Wednesday, 8 February 2012

My First Dress of 2012 (1812)

Here are some details of my first Regency dress this year. Ironically, considering my previous post, I decided to make it in white!
 I decided to make a crossover style bodice which appears to be quite fashionable during 1811/12. Many period references seem to suggest that the dress is actually made in two separate pieces, rather than a dress with an extra panel piece added to the centre front.


So I made a separate under dress to fill in the centre front section.  I also found two existing under dresses in museum collections to support my research. It was also a useful addition to my Regency wardrobe as the under dress would fit under other gowns.

Simple, sleeveless underdress.

Underdress hem detail. The hem is quite large to give weight to the skirt so it does not waft!

Original underdress from Museum of Fine Arts, Boston

In my hoard of antique trim I had this lovely piece of whitework. The pointed edge reminded me of some details I had seen in ‘Costume Parisien’ of 1811-1812. Luckily it was in two separate pieces so I used the smaller section to add detail to the sleeves.  I decided to pleat the whitework hem piece rather than gather to keep it flat.

So here is the finished dress. I prefer the fit of the dress on me rather than my mannequin as it is too small. Sadly I do not have any full length photos of myself wearing the dress yet. At the centre back I used a drawstring closure at the neckline and waistline. This is a typical fastening for dresses of this period. 

Centre back detail of original dress 1809-1812( Napoleon and the Empire of Fashion Collection)
Centre back of my dress. Closed with a drawstring at the neckline and waistline.
First outing of the Regency Dress
Front view (mannequin too small and wrong shape)

No dress would be complete without accessories. Here are some of the pieces I wore with the dress.

Comb, buckle and Cashmere shawl c.1805-1815


Kleidung um 1800 said...

Wow, it looks like an original piece! So beautiful and inspiring!!! I love that the trim on the skirt corresponds with the trim on the sleeves...

If this is the "starter" dress for 2012 then I'm super excited about what's up next :)


Ivy Long, Edera Jewelry said...

Beautiful! It really does look authentic.

ZipZip said...

So authentic and handsome. Lovely work as always.

Very best,


The Bohemian Belle said...

I's so lovely! I love the whitework.
And wherever do you find your wonderful accessories I would die for that comb! I have a feeling you can find nicer things in Europe than here in the states. I'll have to keep my eyes open next time I go home to Germany!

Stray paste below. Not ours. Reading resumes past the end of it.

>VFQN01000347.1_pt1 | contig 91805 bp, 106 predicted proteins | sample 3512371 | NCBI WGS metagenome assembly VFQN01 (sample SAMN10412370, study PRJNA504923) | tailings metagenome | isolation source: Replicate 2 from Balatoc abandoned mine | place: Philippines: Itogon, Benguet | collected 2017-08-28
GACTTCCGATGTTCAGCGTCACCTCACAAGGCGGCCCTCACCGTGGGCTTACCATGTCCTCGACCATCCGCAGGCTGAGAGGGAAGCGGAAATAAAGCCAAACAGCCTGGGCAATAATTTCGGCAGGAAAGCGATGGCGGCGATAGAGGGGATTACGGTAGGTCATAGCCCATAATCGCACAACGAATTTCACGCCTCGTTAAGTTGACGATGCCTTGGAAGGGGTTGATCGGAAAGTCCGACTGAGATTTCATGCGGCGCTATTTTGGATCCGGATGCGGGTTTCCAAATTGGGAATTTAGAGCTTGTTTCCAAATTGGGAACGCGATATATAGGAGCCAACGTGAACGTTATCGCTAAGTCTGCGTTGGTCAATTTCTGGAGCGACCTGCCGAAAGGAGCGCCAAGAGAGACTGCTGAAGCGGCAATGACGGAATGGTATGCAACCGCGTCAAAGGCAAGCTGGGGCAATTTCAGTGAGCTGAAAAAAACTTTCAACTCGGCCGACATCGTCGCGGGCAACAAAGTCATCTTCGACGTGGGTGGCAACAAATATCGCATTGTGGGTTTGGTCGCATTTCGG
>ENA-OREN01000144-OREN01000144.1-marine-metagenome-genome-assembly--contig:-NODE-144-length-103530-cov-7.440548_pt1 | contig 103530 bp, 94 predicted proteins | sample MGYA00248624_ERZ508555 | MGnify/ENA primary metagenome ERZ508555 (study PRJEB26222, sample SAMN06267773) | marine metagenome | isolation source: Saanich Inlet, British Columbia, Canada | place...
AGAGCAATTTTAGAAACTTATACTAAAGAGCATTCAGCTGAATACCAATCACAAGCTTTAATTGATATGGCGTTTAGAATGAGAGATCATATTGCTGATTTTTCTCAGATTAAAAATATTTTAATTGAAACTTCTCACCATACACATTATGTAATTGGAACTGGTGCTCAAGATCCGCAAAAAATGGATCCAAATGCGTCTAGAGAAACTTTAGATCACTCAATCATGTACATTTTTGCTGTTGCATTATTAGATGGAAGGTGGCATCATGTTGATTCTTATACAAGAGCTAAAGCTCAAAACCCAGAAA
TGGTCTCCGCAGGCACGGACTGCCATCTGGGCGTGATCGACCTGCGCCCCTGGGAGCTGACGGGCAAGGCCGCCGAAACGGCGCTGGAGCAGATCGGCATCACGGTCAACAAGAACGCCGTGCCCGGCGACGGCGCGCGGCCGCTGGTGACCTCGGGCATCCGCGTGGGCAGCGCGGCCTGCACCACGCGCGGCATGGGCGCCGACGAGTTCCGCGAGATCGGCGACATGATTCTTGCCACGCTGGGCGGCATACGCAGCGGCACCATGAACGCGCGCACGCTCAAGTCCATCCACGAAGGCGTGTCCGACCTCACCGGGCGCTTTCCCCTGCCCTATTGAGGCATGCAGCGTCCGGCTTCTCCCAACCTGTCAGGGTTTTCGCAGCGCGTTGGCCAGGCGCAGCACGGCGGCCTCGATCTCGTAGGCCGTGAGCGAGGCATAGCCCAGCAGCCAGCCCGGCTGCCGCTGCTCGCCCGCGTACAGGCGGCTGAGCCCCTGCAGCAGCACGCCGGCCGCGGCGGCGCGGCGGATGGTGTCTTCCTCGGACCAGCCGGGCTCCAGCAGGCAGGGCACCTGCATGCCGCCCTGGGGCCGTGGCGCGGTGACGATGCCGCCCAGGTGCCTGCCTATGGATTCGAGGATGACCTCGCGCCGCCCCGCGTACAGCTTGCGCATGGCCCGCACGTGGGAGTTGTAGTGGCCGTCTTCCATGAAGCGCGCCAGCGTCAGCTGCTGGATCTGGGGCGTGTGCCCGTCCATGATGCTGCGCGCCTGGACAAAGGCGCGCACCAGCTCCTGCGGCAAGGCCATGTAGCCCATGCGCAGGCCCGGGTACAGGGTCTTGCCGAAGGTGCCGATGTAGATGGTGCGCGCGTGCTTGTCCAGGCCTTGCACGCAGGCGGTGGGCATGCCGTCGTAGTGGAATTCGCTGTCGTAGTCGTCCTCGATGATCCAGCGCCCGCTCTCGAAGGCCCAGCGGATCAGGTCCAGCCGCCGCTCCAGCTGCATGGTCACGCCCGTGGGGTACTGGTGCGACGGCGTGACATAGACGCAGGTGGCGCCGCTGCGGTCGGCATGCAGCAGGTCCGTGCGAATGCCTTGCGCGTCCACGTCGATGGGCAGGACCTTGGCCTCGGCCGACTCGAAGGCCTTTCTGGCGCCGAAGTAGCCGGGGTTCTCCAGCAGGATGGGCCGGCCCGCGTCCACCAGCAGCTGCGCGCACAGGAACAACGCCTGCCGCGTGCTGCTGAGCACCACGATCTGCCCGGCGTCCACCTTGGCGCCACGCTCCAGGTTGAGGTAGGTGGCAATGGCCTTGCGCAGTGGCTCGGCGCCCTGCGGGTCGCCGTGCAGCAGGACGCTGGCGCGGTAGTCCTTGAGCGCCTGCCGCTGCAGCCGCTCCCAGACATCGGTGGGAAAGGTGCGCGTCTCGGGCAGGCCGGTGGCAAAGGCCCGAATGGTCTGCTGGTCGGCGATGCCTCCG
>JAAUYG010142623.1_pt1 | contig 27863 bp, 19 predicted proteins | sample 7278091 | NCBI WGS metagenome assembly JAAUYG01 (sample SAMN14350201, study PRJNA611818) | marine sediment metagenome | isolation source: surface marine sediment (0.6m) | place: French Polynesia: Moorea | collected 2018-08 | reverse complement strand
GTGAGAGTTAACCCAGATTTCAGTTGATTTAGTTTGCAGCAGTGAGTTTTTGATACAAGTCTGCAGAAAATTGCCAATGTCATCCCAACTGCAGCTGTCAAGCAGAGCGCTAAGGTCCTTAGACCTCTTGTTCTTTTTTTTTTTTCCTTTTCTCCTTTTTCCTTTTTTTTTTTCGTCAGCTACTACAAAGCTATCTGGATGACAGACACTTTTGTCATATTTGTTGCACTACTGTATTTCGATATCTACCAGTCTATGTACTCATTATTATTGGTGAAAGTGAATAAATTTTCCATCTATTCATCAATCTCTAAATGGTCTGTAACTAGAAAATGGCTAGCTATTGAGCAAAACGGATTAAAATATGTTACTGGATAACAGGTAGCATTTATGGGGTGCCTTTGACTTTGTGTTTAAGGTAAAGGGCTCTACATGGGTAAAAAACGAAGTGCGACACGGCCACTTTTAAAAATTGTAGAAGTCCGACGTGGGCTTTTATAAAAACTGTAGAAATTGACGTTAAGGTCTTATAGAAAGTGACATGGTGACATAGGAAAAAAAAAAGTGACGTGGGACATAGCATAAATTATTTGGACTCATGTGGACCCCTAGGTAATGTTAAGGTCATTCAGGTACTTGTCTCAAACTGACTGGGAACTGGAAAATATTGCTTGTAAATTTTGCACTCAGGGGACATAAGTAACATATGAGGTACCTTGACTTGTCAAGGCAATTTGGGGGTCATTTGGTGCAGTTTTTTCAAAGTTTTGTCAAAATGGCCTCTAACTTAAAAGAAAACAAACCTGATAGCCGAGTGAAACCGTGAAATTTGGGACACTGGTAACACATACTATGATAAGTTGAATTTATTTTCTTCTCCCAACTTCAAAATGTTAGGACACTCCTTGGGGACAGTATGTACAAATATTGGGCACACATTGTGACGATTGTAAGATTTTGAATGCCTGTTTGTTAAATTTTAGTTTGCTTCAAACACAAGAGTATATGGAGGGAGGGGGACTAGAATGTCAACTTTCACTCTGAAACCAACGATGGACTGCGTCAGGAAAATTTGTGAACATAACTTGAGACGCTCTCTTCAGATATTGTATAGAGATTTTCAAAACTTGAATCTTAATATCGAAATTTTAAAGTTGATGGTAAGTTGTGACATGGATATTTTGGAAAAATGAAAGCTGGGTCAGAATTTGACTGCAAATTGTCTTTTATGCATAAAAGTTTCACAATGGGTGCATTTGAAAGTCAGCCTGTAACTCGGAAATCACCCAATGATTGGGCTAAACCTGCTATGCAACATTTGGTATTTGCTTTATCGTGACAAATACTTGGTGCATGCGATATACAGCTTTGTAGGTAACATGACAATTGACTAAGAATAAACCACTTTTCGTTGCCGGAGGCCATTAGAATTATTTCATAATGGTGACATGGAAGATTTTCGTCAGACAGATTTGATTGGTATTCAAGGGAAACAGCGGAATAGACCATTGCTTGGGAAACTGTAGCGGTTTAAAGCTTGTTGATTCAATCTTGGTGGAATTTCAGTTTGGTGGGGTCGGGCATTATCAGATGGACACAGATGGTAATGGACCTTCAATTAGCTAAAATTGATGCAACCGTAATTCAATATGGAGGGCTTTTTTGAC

Katarina-otb said...

Charming dress and very delicate work) Can't stop admiring your outfits and accessories)
Good luck with your future projects)

Nereida said...

What an amazing dress. You're always really inspiring for me.

The trim is fantastic and what can I say about the accesories ; )


Rubina Scarletti said...

So well done & pretty!

Fichu1800 said...

Thanks for your comments :-)

Lorna McKenzie said...

That is exquisite! I have just found your blog, its a delight.

Dotsy said...

Really, really beautiful you are inspiring me to finally get going on what I have been wanting to do for a while now, Thanks, Dotsy

Fichu1800 said...

Thank you.

Sandi said...

Superb, as always. I also love the whitework trim, and the authentic look of this gown and petticoat.

I have just made my first petticoat, and have referred to your blog often, whenever I have got stuck with any details.

Thank you for being such an inspiration to us all!

Anne said...

Congratulations for your lovely blog! I'm inspired by your costumes, they really look like they were authentic clothes straight from the regency period.

Your wonderful book and this blog on regency fashion have been an eye opener for me on the importance of using the right kind of accessories with reproduction historical costumes! Choosing period appropriate accessories take the costumes to the next level.

Anonymous said...

Really lovely! I'm so pleased that you made a sleeveless underdress. I also just made an 1812 dress that required a sleeveless underdress. I found it pretty hard to find extant examples, so I'm glad to see that someone else has also made a similar garment that looks pretty darn similar to what I made from the scanty research information I had available.

Best, Quinn

Anonymous said...

Your work is so amazing! I am in awe. May I also ask where you got your gorgeous headpiece/hair comb?

Fichu1800 said...

@Countessed, I find these pieces on auction sites, antique dealers and sometimes at specialist antique textile and costume markets.